Saturday, October 31, 2009

Amaranth is so cute.

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I decided to cook up some Amaranth that I had purchased, for reasons I can't remember, and even though I do not like its smell while it is cooking, and I find the taste strangely "smoky", I must say that I was smitten by its cuteness.

Particularly when it's sitting in a spot of sunlight on the kitchen counter.

I just looked up Amaranth on Wikipedia and discovered that in its wild form it is Pigweed. The whole story of Amaranth is pretty fascinating. I will have to find some interesting recipes for it, perhaps like the Mexican one the article mentions, where it is popped and mixed with honey. Not something I want to try, however, without precise instructions!

In the meanwhile I am stirring it to some soup I made yesterday with fresh chopped cabbage, carrots, a bag of frozen shitake mushrooms, chopped garlic, chopped fresh ginger, all cooked in filtered water with a bit of sea salt. To make it more flavorful and even more nutritious, just before serving it I add in some organic yellow brown rice Miso paste and, once it's in the bowl, a tablespoon of that fresh cultured Live Salsa I'm loving so much.

I've felt a resurfacing of the cooking urge lately. In fact I recently bought Super Natural Cooking by  Heidi Swanson, local author and the creator of the excellent online recipe journal 101 Cookbooks. Maybe I should look in there, I bet I'll find something with Amaranth. Do you have a favorite way to use it?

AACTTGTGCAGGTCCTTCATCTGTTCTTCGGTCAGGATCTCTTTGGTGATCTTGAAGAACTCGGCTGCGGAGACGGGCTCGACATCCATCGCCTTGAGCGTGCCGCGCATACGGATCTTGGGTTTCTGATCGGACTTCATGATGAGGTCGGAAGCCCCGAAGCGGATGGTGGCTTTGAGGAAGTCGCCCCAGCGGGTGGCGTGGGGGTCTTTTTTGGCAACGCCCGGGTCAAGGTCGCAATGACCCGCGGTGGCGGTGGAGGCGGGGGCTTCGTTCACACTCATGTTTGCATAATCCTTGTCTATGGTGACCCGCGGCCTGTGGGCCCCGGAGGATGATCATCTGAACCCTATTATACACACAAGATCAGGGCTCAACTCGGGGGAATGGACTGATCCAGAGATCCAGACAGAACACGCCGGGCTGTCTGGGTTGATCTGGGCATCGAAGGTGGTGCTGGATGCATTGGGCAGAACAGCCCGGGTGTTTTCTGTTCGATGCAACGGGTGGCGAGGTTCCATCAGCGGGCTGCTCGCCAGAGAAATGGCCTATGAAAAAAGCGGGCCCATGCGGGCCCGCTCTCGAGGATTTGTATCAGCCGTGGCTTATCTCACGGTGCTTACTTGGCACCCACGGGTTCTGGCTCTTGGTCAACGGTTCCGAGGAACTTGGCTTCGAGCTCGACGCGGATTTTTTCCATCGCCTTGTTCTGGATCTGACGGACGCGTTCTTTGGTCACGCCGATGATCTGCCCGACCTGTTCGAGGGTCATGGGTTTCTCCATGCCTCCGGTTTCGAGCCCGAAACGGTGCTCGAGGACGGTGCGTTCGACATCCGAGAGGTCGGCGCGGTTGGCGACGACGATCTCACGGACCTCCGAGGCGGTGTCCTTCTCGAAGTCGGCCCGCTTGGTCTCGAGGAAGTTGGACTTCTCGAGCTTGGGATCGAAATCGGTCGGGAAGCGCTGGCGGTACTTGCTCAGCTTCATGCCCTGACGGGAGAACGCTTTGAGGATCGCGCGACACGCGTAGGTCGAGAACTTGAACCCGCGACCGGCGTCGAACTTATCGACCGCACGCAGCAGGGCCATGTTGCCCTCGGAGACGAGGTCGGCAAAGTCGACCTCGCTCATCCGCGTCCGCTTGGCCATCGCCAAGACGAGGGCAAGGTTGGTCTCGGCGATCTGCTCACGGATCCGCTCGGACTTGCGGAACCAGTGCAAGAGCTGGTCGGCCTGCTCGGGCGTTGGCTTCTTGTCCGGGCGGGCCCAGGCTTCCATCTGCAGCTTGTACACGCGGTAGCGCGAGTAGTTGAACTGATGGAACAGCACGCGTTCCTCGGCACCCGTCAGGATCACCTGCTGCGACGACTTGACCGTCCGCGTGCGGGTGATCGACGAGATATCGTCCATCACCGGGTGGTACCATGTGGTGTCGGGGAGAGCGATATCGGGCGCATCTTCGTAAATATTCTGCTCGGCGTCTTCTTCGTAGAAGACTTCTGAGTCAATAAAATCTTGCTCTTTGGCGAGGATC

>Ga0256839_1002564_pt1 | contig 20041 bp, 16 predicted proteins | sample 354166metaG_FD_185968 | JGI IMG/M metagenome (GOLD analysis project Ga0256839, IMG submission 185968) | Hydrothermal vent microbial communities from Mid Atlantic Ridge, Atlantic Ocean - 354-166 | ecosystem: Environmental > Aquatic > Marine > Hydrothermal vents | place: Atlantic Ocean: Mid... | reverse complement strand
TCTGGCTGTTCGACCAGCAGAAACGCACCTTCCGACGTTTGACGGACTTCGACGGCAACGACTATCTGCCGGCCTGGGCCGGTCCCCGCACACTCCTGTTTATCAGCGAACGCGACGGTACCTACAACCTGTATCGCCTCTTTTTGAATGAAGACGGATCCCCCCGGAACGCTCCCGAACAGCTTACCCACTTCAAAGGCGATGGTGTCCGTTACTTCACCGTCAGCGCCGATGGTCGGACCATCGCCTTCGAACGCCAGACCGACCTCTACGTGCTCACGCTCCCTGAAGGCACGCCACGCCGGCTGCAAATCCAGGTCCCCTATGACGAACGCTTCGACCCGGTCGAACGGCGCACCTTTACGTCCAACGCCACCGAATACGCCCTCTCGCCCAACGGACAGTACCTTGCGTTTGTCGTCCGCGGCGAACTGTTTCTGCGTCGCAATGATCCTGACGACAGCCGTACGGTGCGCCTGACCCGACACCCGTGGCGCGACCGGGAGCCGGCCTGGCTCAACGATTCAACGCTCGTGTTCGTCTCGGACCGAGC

Monday, October 26, 2009

40th Anniversary of Woodstock - Part 2

I'm stubborn, so I refuse to let Blogger get the best of me and I am going to continue my previous post where I left off, in the hopes of having better luck this time with the spacing issue.

Great body, but maybe wrong party?

5' x 4' sculpture


Tie-dyed backdrops

A magnificent tree that has seen it all many times over

Something this little girl really wants


There was one naked man, but it wasn't this one. It would have been better if it had been.
Believe me.

I held up for 3 hours. By the time I left, at 1:30 p.m., the crowds had grown, the sun was high, and I was craving cool air and quiet.


40th Anniversary of Woodstock

I spent three hours today at the 40th anniversary of Woodstock in Golden Gate Park, and I survived. I survived the inhalation of three kinds of smoke: copious Marihuana, sage smudge sticks, and, worst of all, billowing clouds from the burning flesh of chickens and pigs coming out of the food vendors' stands. I'm not a vegetarian, because I do eat fish, but egads, that smell was bad and I could not find a thing to eat. All I really wanted was a beer, but there was no alcohol for sale. It seemed like all they were selling was water, so maybe I missed a whole section, which seems unlikely since I walked back and forth from one stage to the other under the blue skies and energizing sunshine, at least four times.

When I got there at 10:30 the crowds were still sparse but very colorful and already joyous.

There were even entrepreneurs in the mix.

It was really too hot for dogs, but there were many, some enjoying it more than others.

Good boy, human and dog

What I enjoyed the most were the colors, particularly on several buses.

Blogger s making me crazy...just saying. I am going to end here before I lose the entire

Sunday, October 25, 2009

I'm loving this stuff

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Yes, it's purple, because it has cabbage in it. Sort of a salsa/sauerkraut. I love it but I can eat only one heaping tablespoon at a time, because, well because it's like sauerkraut.